Are you responsible for arranging the final disposition of money of a loved one who has recently passed away? At this difficult time, it's hard to navigate the complexities of a decedent's income and who claims what. You likely also have to file final income taxes as well as an estate tax return. All this is, unfortunately, piled on top of dealing with the loss itself.
One way to help make it easier and less distressing is to understand what you'll need to do with your loved one's final income. Here's a short guide to the basic IRS terms you need to know.
The Final Form 1040
If the person who passed away earned income of any kind — including wages or salary, interest, dividends, Social Security payments, or pension income — their spouse or another designated person will likely need to file a final Form 1040. This form includes all income received prior to a person's death.
This final income tax filing is generally due when it would normally be due, but you can also request an extension of time if you need to gather more income documents. If the person was married, their spouse would file and may usually use the full deductions and credits due the couple.
Income in Respect of a Decedent
What happens if your loved one has income still due to them at the time of their passing? Then the beneficiaries generally must include this as Income in Respect of a Decedent (IRD). IRD includes things like wages or vacation pay not paid out until after the passing, accrued interest and dividends, property sales with uncollected payments, and deferred compensation plans through their employer.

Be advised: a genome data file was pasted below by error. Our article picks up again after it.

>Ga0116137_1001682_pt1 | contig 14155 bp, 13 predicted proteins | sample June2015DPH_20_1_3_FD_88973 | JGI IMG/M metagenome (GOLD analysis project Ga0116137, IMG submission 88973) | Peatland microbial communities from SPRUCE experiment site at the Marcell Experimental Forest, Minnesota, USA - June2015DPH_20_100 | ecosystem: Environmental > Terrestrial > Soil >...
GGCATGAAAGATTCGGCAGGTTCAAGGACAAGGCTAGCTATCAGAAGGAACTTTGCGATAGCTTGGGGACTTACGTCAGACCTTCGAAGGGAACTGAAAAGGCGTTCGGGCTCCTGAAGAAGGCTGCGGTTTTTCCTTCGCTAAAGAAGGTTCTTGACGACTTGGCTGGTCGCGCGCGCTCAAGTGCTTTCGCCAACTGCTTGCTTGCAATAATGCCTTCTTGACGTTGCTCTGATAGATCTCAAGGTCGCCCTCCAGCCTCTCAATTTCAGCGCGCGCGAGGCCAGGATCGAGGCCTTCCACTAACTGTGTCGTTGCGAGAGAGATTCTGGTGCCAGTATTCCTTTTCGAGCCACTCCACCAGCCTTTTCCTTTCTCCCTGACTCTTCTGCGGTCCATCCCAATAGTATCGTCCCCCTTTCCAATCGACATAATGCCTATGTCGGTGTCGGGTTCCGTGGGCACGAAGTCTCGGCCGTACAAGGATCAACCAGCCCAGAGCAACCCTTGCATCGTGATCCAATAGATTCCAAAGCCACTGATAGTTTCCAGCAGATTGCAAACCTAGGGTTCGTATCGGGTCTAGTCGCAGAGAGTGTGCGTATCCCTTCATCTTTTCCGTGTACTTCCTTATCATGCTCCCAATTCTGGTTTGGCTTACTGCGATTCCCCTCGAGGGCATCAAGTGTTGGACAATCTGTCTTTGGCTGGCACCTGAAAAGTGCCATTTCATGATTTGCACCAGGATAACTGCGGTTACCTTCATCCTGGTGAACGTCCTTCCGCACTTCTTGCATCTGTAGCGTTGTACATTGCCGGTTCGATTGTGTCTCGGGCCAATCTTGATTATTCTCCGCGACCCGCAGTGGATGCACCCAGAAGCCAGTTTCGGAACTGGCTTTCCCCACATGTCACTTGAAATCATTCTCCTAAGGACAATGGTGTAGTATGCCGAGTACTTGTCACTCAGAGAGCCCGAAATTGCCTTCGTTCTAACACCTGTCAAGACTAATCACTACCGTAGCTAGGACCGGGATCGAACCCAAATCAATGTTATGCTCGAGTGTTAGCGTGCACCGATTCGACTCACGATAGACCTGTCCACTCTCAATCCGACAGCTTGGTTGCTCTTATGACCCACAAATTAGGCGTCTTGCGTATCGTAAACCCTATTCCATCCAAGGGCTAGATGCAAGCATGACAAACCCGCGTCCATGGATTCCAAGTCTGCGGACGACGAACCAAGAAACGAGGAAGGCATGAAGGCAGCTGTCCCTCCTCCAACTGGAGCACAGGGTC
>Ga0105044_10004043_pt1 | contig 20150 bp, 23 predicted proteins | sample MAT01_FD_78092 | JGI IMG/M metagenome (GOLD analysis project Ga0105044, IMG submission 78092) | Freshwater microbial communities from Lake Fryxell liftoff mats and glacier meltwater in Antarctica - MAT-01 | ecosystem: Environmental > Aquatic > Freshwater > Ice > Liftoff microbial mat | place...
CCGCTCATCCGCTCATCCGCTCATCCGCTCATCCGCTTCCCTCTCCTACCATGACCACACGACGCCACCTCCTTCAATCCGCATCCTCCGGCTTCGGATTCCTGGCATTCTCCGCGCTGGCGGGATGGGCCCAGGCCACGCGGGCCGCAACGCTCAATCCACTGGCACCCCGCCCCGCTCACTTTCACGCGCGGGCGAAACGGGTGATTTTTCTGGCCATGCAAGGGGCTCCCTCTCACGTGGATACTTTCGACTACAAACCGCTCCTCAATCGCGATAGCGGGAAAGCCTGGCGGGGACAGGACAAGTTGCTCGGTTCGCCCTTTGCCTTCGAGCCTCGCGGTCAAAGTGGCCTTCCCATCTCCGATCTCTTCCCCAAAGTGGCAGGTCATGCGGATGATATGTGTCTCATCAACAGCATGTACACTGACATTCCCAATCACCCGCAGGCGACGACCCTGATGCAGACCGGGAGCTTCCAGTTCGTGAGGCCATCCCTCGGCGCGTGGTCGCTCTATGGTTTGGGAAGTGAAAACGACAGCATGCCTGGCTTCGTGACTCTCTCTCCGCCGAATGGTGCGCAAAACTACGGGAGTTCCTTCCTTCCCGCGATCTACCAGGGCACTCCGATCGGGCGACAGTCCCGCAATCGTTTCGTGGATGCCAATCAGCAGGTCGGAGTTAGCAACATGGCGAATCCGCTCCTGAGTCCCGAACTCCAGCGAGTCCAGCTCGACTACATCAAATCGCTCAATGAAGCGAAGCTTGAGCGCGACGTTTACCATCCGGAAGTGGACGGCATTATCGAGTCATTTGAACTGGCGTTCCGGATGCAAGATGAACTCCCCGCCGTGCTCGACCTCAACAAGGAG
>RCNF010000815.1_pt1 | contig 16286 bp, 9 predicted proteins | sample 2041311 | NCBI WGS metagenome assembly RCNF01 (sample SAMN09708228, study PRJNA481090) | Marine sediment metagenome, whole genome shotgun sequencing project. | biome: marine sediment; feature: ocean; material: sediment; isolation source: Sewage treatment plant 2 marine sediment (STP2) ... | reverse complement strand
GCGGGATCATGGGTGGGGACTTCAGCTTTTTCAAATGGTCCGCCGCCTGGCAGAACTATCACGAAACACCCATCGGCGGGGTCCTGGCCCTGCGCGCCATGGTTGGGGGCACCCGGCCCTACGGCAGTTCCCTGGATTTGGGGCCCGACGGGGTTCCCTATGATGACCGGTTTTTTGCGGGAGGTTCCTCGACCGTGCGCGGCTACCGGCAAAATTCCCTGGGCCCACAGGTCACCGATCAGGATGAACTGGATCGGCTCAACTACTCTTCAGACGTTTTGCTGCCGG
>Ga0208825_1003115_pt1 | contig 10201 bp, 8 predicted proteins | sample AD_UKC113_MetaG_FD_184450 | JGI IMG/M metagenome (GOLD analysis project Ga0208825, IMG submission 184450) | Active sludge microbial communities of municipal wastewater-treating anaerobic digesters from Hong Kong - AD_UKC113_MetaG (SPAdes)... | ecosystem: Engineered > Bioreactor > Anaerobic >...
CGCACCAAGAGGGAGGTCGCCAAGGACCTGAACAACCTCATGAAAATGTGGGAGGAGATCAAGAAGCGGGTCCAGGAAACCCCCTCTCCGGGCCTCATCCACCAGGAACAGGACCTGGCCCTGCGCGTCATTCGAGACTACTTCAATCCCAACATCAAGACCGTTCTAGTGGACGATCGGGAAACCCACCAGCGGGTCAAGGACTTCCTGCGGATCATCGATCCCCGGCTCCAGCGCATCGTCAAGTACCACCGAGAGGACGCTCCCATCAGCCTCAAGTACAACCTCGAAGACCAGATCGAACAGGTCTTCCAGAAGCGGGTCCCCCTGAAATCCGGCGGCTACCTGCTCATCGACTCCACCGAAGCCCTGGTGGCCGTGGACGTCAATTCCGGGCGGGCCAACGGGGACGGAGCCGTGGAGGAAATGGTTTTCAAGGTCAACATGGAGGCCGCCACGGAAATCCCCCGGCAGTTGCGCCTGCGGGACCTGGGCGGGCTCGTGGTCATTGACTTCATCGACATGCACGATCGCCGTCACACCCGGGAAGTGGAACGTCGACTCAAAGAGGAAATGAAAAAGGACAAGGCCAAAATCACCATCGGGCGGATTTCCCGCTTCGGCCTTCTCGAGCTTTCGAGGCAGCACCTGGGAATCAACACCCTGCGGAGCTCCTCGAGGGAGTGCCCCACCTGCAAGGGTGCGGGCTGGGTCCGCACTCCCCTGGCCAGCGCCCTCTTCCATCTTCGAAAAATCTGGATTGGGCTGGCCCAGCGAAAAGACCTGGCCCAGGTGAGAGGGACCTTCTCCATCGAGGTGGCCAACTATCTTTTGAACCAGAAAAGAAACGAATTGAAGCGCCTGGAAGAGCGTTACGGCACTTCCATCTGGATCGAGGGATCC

IRD is usually taxed as it would have been if the person were still alive to receive it. But it would be included on the tax forms of the beneficiaries who received the assets or money.
The Estate Tax Return
The value of assets and cash (minus liabilities) makes up each deceased person's estate. If the estate is large enough, the executor may need to file the estate tax return (Form 706) to calculate any income taxes due. Even if you have to file this form, though, each taxpayer is allowed a significant lifetime credit that makes it even less likely that most estates will owe taxes. If the estate assets generate more than $600 in income after the passing, report this income on Form 1041 as well.
Estate taxes are more complicated than the average taxpayer understands, so you should work with a professional CPA service as soon as possible. Don't try to go it alone at this emotional time. Not only can a qualified accountant navigate the forms needed, but they can also help you and other beneficiaries avoid complications and unnecessary taxes.